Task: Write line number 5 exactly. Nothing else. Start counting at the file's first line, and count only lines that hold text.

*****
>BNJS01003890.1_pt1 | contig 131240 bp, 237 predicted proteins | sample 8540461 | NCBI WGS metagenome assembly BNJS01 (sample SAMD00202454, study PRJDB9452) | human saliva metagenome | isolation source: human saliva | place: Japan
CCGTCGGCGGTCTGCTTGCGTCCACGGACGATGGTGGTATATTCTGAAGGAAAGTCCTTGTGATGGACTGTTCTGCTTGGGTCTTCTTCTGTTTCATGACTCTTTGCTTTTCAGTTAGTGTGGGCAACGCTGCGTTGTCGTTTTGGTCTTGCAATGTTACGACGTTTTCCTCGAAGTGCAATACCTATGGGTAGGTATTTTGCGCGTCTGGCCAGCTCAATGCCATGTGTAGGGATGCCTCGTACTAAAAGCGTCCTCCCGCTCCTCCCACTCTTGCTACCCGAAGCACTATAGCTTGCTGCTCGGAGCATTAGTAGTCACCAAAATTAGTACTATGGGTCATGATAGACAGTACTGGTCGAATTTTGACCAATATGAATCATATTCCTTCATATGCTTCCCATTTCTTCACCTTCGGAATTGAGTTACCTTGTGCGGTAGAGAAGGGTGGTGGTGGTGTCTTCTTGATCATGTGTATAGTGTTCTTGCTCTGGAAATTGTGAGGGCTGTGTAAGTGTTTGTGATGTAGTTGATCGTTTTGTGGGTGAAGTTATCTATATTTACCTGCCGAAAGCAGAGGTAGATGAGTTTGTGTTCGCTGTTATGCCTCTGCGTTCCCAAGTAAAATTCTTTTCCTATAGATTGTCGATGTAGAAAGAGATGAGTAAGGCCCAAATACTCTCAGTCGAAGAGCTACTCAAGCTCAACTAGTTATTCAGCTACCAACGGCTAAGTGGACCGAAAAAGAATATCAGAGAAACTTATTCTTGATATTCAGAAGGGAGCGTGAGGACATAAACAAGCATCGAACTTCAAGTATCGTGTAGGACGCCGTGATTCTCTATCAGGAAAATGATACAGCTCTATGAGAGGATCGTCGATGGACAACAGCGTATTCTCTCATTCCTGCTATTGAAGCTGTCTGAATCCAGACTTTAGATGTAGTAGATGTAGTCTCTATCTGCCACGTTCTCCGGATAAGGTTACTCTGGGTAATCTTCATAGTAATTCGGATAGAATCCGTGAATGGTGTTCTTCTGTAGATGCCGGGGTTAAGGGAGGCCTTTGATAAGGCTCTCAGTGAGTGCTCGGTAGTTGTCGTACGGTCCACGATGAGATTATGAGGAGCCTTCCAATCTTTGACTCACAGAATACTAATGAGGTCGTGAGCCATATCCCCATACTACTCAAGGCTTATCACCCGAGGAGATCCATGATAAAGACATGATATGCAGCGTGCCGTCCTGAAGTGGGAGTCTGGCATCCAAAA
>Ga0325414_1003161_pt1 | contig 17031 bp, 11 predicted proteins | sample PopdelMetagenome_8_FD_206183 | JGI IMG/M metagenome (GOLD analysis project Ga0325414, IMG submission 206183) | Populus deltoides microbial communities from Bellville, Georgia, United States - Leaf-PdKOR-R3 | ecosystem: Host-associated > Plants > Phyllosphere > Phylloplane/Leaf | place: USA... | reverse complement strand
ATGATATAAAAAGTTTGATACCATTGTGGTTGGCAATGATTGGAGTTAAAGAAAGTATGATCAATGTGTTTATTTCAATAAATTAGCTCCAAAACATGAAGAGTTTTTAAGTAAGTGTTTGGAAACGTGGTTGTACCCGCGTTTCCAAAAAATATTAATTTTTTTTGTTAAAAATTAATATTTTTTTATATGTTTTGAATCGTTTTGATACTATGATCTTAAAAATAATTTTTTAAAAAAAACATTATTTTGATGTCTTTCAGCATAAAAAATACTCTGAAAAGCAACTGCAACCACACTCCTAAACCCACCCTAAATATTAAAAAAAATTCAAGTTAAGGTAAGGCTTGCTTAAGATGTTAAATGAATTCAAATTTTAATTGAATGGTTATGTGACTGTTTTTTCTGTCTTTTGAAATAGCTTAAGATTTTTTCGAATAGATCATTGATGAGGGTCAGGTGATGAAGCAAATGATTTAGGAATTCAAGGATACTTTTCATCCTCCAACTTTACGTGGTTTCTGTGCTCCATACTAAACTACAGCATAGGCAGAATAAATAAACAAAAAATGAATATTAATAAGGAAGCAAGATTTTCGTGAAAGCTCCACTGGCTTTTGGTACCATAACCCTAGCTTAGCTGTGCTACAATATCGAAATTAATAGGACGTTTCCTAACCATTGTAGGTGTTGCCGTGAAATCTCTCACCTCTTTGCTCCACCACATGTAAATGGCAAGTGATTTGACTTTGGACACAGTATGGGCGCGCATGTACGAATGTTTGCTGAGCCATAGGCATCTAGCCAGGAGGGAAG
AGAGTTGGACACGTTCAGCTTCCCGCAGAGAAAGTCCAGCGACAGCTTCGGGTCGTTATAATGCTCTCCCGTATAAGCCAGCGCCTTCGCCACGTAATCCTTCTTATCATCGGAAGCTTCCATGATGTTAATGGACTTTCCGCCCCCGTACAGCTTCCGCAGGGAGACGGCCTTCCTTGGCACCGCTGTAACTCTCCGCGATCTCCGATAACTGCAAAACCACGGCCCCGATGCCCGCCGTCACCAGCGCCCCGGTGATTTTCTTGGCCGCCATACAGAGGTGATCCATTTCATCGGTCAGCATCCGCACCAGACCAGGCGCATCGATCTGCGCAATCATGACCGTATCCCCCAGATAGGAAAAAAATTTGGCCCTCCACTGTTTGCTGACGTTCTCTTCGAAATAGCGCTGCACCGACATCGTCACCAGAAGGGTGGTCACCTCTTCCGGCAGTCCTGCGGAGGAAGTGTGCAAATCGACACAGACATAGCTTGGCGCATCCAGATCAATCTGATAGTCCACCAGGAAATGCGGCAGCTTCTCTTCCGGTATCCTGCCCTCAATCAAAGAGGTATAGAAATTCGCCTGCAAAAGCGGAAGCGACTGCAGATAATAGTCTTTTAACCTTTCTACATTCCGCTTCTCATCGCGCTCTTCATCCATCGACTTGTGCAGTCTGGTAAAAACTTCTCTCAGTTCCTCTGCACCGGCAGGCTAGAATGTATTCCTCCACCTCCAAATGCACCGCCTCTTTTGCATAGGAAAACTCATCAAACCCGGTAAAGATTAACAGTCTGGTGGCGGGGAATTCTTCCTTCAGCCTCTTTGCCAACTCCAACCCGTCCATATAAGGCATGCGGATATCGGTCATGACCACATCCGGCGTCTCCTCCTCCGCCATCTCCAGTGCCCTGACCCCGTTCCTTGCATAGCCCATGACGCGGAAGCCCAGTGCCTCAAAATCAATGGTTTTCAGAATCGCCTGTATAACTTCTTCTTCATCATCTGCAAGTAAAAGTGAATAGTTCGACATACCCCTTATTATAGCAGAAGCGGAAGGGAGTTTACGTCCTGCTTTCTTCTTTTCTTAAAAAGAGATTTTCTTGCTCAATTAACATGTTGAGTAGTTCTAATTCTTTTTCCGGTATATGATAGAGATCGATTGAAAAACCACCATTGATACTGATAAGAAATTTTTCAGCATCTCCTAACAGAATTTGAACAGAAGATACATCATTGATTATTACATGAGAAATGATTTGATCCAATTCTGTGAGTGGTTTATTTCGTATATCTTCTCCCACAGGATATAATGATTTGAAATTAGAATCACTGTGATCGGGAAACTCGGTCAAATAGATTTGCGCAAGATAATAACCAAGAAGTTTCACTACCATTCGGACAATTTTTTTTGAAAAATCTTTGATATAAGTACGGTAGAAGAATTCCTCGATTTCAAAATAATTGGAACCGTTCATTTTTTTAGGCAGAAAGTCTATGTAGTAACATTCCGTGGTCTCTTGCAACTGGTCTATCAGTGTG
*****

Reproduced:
AGAGTTGGACACGTTCAGCTTCCCGCAGAGAAAGTCCAGCGACAGCTTCGGGTCGTTATAATGCTCTCCCGTATAAGCCAGCGCCTTCGCCACGTAATCCTTCTTATCATCGGAAGCTTCCATGATGTTAATGGACTTTCCGCCCCCGTACAGCTTCCGCAGGGAGACGGCCTTCCTTGGCACCGCTGTAACTCTCCGCGATCTCCGATAACTGCAAAACCACGGCCCCGATGCCCGCCGTCACCAGCGCCCCGGTGATTTTCTTGGCCGCCATACAGAGGTGATCCATTTCATCGGTCAGCATCCGCACCAGACCAGGCGCATCGATCTGCGCAATCATGACCGTATCCCCCAGATAGGAAAAAAATTTGGCCCTCCACTGTTTGCTGACGTTCTCTTCGAAATAGCGCTGCACCGACATCGTCACCAGAAGGGTGGTCACCTCTTCCGGCAGTCCTGCGGAGGAAGTGTGCAAATCGACACAGACATAGCTTGGCGCATCCAGATCAATCTGATAGTCCACCAGGAAATGCGGCAGCTTCTCTTCCGGTATCCTGCCCTCAATCAAAGAGGTATAGAAATTCGCCTGCAAAAGCGGAAGCGACTGCAGATAATAGTCTTTTAACCTTTCTACATTCCGCTTCTCATCGCGCTCTTCATCCATCGACTTGTGCAGTCTGGTAAAAACTTCTCTCAGTTCCTCTGCACCGGCAGGCTAGAATGTATTCCTCCACCTCCAAATGCACCGCCTCTTTTGCATAGGAAAACTCATCAAACCCGGTAAAGATTAACAGTCTGGTGGCGGGGAATTCTTCCTTCAGCCTCTTTGCCAACTCCAACCCGTCCATATAAGGCATGCGGATATCGGTCATGACCACATCCGGCGTCTCCTCCTCCGCCATCTCCAGTGCCCTGACCCCGTTCCTTGCATAGCCCATGACGCGGAAGCCCAGTGCCTCAAAATCAATGGTTTTCAGAATCGCCTGTATAACTTCTTCTTCATCATCTGCAAGTAAAAGTGAATAGTTCGACATACCCCTTATTATAGCAGAAGCGGAAGGGAGTTTACGTCCTGCTTTCTTCTTTTCTTAAAAAGAGATTTTCTTGCTCAATTAACATGTTGAGTAGTTCTAATTCTTTTTCCGGTATATGATAGAGATCGATTGAAAAACCACCATTGATACTGATAAGAAATTTTTCAGCATCTCCTAACAGAATTTGAACAGAAGATACATCATTGATTATTACATGAGAAATGATTTGATCCAATTCTGTGAGTGGTTTATTTCGTATATCTTCTCCCACAGGATATAATGATTTGAAATTAGAATCACTGTGATCGGGAAACTCGGTCAAATAGATTTGCGCAAGATAATAACCAAGAAGTTTCACTACCATTCGGACAATTTTTTTTGAAAAATCTTTGATATAAGTACGGTAGAAGAATTCCTCGATTTCAAAATAATTGGAACCGTTCATTTTTTTAGGCAGAAAGTCTATGTAGTAACATTCCGTGGTCTCTTGCAACTGGTCTATCAGTGTG